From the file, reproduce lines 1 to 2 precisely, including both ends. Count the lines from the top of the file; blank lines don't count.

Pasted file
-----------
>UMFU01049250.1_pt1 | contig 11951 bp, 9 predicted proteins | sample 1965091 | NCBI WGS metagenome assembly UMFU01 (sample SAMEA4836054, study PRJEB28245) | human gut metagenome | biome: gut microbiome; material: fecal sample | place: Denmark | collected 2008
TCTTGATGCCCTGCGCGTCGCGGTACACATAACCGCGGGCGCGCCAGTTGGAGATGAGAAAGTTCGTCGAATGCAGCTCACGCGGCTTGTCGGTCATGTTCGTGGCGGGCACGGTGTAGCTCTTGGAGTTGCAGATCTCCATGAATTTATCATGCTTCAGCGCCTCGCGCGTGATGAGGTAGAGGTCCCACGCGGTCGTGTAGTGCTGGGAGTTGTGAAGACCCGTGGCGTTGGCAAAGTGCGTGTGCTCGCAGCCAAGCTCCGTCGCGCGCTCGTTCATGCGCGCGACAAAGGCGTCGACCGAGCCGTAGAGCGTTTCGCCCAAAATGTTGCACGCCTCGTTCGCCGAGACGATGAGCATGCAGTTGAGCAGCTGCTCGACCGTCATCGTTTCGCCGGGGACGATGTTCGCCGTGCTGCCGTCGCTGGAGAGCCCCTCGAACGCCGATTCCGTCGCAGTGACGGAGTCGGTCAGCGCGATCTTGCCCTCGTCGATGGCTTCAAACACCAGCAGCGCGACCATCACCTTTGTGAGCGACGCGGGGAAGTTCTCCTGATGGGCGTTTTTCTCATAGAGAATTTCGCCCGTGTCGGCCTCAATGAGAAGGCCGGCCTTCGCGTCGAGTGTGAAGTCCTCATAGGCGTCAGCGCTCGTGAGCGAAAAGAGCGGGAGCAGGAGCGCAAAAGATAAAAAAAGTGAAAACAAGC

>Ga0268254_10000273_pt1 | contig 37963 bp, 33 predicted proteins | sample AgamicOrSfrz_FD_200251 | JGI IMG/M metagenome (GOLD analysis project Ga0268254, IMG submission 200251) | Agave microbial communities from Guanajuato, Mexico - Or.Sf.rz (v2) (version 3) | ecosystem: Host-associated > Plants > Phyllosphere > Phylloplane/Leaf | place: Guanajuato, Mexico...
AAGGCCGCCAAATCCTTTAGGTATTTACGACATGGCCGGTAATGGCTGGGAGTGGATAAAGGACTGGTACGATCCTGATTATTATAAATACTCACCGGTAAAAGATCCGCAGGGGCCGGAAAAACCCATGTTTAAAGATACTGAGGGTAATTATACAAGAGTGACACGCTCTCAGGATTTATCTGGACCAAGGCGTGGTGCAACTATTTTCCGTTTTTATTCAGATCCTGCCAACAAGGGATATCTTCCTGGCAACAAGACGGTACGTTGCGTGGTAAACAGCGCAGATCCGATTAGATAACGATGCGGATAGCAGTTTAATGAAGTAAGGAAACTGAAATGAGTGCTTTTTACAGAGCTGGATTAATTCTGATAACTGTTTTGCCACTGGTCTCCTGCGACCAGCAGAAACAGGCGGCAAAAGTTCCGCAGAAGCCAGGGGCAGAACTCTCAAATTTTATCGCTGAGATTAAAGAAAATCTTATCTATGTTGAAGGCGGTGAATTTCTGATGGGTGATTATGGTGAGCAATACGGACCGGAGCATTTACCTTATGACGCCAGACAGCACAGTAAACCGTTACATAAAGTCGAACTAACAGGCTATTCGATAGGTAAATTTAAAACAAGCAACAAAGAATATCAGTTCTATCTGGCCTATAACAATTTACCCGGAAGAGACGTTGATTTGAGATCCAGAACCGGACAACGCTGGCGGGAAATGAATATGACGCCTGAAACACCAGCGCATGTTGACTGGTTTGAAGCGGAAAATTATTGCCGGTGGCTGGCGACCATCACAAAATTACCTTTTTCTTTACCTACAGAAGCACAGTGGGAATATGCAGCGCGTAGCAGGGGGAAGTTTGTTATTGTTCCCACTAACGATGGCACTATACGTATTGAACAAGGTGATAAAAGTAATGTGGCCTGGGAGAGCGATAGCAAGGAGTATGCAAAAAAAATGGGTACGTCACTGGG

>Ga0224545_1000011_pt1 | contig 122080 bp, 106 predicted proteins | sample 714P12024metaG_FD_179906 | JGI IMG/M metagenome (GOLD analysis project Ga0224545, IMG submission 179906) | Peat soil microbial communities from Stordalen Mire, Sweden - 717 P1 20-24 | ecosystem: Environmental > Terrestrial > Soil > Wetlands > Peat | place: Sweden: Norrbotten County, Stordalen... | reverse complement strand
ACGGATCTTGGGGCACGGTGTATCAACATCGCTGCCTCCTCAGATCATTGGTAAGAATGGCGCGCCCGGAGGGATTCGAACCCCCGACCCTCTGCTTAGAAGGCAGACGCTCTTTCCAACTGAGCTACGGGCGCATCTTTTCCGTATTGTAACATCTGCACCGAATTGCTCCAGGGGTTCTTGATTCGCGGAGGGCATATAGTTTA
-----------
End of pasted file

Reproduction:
>UMFU01049250.1_pt1 | contig 11951 bp, 9 predicted proteins | sample 1965091 | NCBI WGS metagenome assembly UMFU01 (sample SAMEA4836054, study PRJEB28245) | human gut metagenome | biome: gut microbiome; material: fecal sample | place: Denmark | collected 2008
TCTTGATGCCCTGCGCGTCGCGGTACACATAACCGCGGGCGCGCCAGTTGGAGATGAGAAAGTTCGTCGAATGCAGCTCACGCGGCTTGTCGGTCATGTTCGTGGCGGGCACGGTGTAGCTCTTGGAGTTGCAGATCTCCATGAATTTATCATGCTTCAGCGCCTCGCGCGTGATGAGGTAGAGGTCCCACGCGGTCGTGTAGTGCTGGGAGTTGTGAAGACCCGTGGCGTTGGCAAAGTGCGTGTGCTCGCAGCCAAGCTCCGTCGCGCGCTCGTTCATGCGCGCGACAAAGGCGTCGACCGAGCCGTAGAGCGTTTCGCCCAAAATGTTGCACGCCTCGTTCGCCGAGACGATGAGCATGCAGTTGAGCAGCTGCTCGACCGTCATCGTTTCGCCGGGGACGATGTTCGCCGTGCTGCCGTCGCTGGAGAGCCCCTCGAACGCCGATTCCGTCGCAGTGACGGAGTCGGTCAGCGCGATCTTGCCCTCGTCGATGGCTTCAAACACCAGCAGCGCGACCATCACCTTTGTGAGCGACGCGGGGAAGTTCTCCTGATGGGCGTTTTTCTCATAGAGAATTTCGCCCGTGTCGGCCTCAATGAGAAGGCCGGCCTTCGCGTCGAGTGTGAAGTCCTCATAGGCGTCAGCGCTCGTGAGCGAAAAGAGCGGGAGCAGGAGCGCAAAAGATAAAAAAAGTGAAAACAAGC